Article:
I say this as we had a similar situation except the child was hitting my child all the time, and was also sitting next to him on the carpet, same reading group etc. I felt he should be moved but on the first occasion I just plainly told them what was happening and left it to them. They didn't move them straight away but kept a very close eye on them and intervened consistently. We saw a massive improvement in his mood and abilities at school and later on they were very subtly and gradually separated, but the problem was dealt with properly first and this seems to have been more effective than just taking the problem away ifyswim, as it has stuck.

WhenSheWasBadSheWasHorrid Sun 19-Jun-16 09:01:32

they shouldn't really be sitting down in set places for very much, if any, of the day

I don't think so. I've seem them together at parties. James always runs over to hug dd.
She always goes off playing with one of the girls.

insan1tyscartching Sun 19-Jun-16 09:01:56

Dd1 was always seated next to the more disruptive children. Having three brothers she had a perfected icy stare that would have stopped a raging elephant in their tracks and she used it liberally and to good effect grin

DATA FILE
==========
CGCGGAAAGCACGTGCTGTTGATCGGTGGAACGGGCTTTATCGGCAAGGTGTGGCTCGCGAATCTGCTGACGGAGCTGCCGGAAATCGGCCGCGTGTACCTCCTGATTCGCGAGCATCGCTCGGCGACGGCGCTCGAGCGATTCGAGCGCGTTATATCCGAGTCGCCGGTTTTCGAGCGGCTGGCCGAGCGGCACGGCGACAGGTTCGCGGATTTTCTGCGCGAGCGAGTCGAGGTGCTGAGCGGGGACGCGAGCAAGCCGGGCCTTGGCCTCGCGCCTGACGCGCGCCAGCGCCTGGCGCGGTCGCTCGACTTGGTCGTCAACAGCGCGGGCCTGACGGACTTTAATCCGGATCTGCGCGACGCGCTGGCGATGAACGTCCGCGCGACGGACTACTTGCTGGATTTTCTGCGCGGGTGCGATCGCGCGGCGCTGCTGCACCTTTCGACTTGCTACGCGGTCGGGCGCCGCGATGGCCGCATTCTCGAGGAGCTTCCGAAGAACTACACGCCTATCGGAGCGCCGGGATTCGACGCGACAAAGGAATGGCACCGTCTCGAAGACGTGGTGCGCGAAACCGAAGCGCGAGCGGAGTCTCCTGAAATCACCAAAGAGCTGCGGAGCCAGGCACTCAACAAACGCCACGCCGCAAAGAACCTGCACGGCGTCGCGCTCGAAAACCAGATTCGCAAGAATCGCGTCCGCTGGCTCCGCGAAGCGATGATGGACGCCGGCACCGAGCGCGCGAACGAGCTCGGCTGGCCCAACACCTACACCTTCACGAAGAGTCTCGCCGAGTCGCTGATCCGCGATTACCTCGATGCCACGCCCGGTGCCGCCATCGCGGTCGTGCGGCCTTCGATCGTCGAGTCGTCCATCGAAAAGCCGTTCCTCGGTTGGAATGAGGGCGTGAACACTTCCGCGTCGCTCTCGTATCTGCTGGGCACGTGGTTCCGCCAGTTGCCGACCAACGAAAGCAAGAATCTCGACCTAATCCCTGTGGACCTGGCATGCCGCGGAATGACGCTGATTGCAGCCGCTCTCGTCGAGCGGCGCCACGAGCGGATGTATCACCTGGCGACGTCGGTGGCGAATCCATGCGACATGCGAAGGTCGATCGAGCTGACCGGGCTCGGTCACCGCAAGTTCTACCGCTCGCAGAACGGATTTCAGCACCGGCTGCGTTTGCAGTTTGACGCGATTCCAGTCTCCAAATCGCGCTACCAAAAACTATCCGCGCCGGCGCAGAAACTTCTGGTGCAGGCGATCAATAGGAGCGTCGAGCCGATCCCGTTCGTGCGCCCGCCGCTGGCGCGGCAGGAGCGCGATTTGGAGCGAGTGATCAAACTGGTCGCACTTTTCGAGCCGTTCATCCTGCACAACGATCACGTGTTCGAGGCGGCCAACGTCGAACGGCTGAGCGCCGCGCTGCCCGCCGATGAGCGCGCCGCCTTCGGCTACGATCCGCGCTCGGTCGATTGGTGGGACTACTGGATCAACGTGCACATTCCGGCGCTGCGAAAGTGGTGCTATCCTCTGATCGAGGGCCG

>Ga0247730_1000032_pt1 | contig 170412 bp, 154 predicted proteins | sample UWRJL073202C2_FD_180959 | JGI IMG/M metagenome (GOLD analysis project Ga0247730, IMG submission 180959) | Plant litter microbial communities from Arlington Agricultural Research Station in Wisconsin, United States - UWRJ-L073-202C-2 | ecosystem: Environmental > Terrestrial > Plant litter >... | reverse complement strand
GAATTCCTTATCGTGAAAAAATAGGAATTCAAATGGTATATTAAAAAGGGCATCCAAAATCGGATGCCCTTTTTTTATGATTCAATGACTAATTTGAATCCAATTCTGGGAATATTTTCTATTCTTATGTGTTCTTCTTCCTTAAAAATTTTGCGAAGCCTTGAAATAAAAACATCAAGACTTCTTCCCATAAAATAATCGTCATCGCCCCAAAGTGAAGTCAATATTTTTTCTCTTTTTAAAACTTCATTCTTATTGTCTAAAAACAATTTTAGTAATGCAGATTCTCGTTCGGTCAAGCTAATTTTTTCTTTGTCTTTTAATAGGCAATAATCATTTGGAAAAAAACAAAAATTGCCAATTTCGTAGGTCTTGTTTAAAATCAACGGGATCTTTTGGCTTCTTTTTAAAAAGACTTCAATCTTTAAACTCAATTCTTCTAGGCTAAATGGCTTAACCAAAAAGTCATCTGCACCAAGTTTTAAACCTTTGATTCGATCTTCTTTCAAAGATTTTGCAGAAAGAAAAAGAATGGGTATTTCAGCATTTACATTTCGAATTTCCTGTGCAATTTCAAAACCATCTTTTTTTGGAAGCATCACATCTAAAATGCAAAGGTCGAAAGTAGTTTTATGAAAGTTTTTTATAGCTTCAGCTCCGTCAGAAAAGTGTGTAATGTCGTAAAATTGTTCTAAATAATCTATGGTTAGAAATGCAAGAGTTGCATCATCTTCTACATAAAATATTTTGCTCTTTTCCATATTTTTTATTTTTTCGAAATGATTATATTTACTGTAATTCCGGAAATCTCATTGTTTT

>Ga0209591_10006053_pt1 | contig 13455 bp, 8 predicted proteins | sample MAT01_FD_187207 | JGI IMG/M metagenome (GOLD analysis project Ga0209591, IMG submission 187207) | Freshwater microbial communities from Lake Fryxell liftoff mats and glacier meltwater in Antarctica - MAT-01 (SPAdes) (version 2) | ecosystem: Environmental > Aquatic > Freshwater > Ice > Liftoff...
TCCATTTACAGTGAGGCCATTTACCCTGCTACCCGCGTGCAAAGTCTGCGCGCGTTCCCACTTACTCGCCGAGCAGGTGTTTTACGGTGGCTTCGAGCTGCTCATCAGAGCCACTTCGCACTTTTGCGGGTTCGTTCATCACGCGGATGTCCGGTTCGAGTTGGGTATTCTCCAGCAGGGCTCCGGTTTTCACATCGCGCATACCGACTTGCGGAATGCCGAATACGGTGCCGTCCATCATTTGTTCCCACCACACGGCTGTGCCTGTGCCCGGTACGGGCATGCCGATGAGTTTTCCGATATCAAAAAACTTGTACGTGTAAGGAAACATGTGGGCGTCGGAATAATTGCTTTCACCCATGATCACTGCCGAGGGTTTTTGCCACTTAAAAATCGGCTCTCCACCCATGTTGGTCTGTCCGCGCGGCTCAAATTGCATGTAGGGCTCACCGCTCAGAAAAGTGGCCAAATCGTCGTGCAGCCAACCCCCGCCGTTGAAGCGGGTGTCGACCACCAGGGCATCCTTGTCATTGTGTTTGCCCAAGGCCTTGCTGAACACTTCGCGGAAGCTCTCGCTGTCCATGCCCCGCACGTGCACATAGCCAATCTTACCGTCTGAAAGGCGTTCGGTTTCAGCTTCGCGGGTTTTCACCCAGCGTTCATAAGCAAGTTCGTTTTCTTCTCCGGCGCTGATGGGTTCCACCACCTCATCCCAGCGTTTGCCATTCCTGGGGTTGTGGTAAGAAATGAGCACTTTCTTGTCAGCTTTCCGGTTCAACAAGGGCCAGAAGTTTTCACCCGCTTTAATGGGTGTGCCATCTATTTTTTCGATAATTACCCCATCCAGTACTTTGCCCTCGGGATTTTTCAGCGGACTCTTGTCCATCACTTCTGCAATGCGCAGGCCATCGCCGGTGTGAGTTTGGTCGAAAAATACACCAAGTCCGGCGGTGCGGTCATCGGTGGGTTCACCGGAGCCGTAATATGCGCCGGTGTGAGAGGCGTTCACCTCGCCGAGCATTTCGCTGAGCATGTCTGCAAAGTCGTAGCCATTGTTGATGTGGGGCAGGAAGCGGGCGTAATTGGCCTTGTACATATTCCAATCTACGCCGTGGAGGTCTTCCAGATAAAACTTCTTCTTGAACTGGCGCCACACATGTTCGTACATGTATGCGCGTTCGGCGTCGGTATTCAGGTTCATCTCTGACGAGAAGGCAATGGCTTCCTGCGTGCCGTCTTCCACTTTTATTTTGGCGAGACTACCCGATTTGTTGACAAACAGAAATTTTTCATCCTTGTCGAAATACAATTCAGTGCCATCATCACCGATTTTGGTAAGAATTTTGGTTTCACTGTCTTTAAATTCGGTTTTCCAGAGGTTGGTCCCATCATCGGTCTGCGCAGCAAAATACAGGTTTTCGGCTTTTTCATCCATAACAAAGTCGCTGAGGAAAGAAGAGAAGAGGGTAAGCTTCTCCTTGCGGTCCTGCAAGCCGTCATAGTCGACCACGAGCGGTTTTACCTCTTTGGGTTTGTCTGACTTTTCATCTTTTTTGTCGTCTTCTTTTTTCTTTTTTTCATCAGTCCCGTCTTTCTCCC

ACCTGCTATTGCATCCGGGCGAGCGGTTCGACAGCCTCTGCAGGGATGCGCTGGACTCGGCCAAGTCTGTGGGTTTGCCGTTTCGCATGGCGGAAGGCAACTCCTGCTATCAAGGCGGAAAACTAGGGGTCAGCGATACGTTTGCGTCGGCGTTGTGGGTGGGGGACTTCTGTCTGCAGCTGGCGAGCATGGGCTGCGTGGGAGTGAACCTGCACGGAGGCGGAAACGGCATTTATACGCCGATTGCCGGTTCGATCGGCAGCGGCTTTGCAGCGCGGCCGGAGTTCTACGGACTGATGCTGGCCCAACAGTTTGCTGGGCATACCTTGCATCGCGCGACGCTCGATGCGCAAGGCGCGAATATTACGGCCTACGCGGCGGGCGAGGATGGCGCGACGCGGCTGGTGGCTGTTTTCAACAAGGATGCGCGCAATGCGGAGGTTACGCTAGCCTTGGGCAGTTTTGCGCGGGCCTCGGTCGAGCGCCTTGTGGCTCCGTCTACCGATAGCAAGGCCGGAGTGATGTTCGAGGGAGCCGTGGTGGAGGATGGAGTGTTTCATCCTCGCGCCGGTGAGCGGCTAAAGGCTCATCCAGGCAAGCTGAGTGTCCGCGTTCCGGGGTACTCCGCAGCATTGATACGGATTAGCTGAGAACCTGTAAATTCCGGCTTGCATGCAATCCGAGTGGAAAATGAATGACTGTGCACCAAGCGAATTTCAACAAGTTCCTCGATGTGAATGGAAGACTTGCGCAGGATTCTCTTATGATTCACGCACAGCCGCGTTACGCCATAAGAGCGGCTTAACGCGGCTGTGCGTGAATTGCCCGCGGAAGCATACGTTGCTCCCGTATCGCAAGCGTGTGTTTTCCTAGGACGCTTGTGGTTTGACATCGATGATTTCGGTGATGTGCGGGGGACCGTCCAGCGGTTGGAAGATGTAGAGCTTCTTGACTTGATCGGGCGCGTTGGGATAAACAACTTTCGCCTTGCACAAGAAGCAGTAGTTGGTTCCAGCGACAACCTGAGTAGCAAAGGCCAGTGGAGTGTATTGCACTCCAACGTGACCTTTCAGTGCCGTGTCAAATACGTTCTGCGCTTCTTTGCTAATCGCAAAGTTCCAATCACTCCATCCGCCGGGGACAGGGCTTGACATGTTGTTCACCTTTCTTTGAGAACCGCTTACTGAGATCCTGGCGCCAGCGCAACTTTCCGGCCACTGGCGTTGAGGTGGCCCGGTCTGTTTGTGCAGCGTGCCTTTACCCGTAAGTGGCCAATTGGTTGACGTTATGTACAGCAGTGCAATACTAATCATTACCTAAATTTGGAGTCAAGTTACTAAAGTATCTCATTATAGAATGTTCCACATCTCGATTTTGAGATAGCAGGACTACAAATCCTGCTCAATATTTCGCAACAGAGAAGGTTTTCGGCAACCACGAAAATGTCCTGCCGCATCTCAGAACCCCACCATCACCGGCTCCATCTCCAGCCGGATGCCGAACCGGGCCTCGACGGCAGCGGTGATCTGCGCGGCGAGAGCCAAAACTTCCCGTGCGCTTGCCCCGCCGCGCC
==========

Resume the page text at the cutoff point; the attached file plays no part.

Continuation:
Have a quiet word with the teacher to let her know what's happening though.

RubbleBubble00 Sun 19-Jun-16 09:04:48

Just ask teacher politely if dd could be moved for a while as she is getting distracted by James. Our reception moves tables around weekly in reception so no one is stuck with next to one person.

AppleAndBlackberry Sun 19-Jun-16 09:22:45

Yes, he should have his own desk if he can't leave the child next to him alone. I also encourage my children to tell the teacher straight away in a loud voice if someone is doing something they don't like. I just used to sit in silence when a boy pulled my hair from behind, but I was really unhappy that year at school.

SuburbanRhonda Sun 19-Jun-16 09:24:47

Are the children's real names in your OP? If do, please get them deleted.

SisterViktorine Sun 19-Jun-16 09:32:36

She already said she made the names up.

I don't understand why there are such fixed table places in EYFS. How much of the day does the teacher have them all sat down together at once? I would have thought it would be minutes out of the day.

I would also give James a work station for independent work (but not in EYFS??) and then build in a social skills intervention to help him learn how to learn in a group.

ApostrophesMatter Sun 19-Jun-16 09:57:40

I agree with those who say speak to the teacher. Tell her it's someone else's turn to be a calming influence and your DD is upset by the constant distraction.

echt Sun 19-Jun-16 19:44:42

Echt really? At FIVE the kids' gender is irrelevant.

Females being used to socialise/civilise males begins early.

Balletblue Sun 19-Jun-16 19:59:21

Ask for a swap round. Who you have to sit next to can really affect the kind of day a child has. I did it for my dd recently due to a child that just wouldn't stop touching her. It got to the point where she was feeling sick at the thought of being near the child any longer.